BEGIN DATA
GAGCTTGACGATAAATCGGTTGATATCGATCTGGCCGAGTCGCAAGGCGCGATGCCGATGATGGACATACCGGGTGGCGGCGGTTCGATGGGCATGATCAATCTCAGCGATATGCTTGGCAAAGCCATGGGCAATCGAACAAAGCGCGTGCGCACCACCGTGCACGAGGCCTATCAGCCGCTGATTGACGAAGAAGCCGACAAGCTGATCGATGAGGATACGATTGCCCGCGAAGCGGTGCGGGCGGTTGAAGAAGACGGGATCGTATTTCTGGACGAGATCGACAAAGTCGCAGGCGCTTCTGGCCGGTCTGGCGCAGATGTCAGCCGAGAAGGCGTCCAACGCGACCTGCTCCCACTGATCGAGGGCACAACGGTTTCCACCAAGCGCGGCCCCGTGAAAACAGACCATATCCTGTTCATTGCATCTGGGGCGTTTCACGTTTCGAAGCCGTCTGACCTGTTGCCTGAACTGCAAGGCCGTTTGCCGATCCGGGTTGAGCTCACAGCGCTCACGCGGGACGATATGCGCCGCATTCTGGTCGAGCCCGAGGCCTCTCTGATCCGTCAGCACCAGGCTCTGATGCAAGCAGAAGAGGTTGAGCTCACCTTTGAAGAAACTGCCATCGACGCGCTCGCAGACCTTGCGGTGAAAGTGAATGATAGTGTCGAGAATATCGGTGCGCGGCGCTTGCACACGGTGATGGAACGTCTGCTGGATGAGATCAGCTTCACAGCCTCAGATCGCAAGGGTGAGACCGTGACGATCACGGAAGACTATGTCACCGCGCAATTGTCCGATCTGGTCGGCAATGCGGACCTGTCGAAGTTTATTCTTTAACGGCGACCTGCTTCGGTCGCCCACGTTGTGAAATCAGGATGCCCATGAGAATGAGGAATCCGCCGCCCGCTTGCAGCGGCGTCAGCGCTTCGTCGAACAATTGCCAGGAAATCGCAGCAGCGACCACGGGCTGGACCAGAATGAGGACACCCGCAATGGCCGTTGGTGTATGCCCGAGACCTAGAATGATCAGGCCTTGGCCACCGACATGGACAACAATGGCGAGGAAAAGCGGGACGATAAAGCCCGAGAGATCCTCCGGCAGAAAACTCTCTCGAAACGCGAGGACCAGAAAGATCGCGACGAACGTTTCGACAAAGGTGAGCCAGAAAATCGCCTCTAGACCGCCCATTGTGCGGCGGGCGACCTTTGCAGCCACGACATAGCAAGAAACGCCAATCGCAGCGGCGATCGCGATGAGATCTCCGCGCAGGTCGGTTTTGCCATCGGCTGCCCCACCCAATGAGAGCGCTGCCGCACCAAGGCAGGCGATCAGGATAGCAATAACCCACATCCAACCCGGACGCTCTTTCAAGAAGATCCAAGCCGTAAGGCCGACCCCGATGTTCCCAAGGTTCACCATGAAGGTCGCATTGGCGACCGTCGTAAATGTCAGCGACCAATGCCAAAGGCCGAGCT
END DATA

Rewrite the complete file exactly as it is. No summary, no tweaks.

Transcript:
GAGCTTGACGATAAATCGGTTGATATCGATCTGGCCGAGTCGCAAGGCGCGATGCCGATGATGGACATACCGGGTGGCGGCGGTTCGATGGGCATGATCAATCTCAGCGATATGCTTGGCAAAGCCATGGGCAATCGAACAAAGCGCGTGCGCACCACCGTGCACGAGGCCTATCAGCCGCTGATTGACGAAGAAGCCGACAAGCTGATCGATGAGGATACGATTGCCCGCGAAGCGGTGCGGGCGGTTGAAGAAGACGGGATCGTATTTCTGGACGAGATCGACAAAGTCGCAGGCGCTTCTGGCCGGTCTGGCGCAGATGTCAGCCGAGAAGGCGTCCAACGCGACCTGCTCCCACTGATCGAGGGCACAACGGTTTCCACCAAGCGCGGCCCCGTGAAAACAGACCATATCCTGTTCATTGCATCTGGGGCGTTTCACGTTTCGAAGCCGTCTGACCTGTTGCCTGAACTGCAAGGCCGTTTGCCGATCCGGGTTGAGCTCACAGCGCTCACGCGGGACGATATGCGCCGCATTCTGGTCGAGCCCGAGGCCTCTCTGATCCGTCAGCACCAGGCTCTGATGCAAGCAGAAGAGGTTGAGCTCACCTTTGAAGAAACTGCCATCGACGCGCTCGCAGACCTTGCGGTGAAAGTGAATGATAGTGTCGAGAATATCGGTGCGCGGCGCTTGCACACGGTGATGGAACGTCTGCTGGATGAGATCAGCTTCACAGCCTCAGATCGCAAGGGTGAGACCGTGACGATCACGGAAGACTATGTCACCGCGCAATTGTCCGATCTGGTCGGCAATGCGGACCTGTCGAAGTTTATTCTTTAACGGCGACCTGCTTCGGTCGCCCACGTTGTGAAATCAGGATGCCCATGAGAATGAGGAATCCGCCGCCCGCTTGCAGCGGCGTCAGCGCTTCGTCGAACAATTGCCAGGAAATCGCAGCAGCGACCACGGGCTGGACCAGAATGAGGACACCCGCAATGGCCGTTGGTGTATGCCCGAGACCTAGAATGATCAGGCCTTGGCCACCGACATGGACAACAATGGCGAGGAAAAGCGGGACGATAAAGCCCGAGAGATCCTCCGGCAGAAAACTCTCTCGAAACGCGAGGACCAGAAAGATCGCGACGAACGTTTCGACAAAGGTGAGCCAGAAAATCGCCTCTAGACCGCCCATTGTGCGGCGGGCGACCTTTGCAGCCACGACATAGCAAGAAACGCCAATCGCAGCGGCGATCGCGATGAGATCTCCGCGCAGGTCGGTTTTGCCATCGGCTGCCCCACCCAATGAGAGCGCTGCCGCACCAAGGCAGGCGATCAGGATAGCAATAACCCACATCCAACCCGGACGCTCTTTCAAGAAGATCCAAGCCGTAAGGCCGACCCCGATGTTCCCAAGGTTCACCATGAAGGTCGCATTGGCGACCGTCGTAAATGTCAGCGACCAATGCCAAAGGCCGAGCT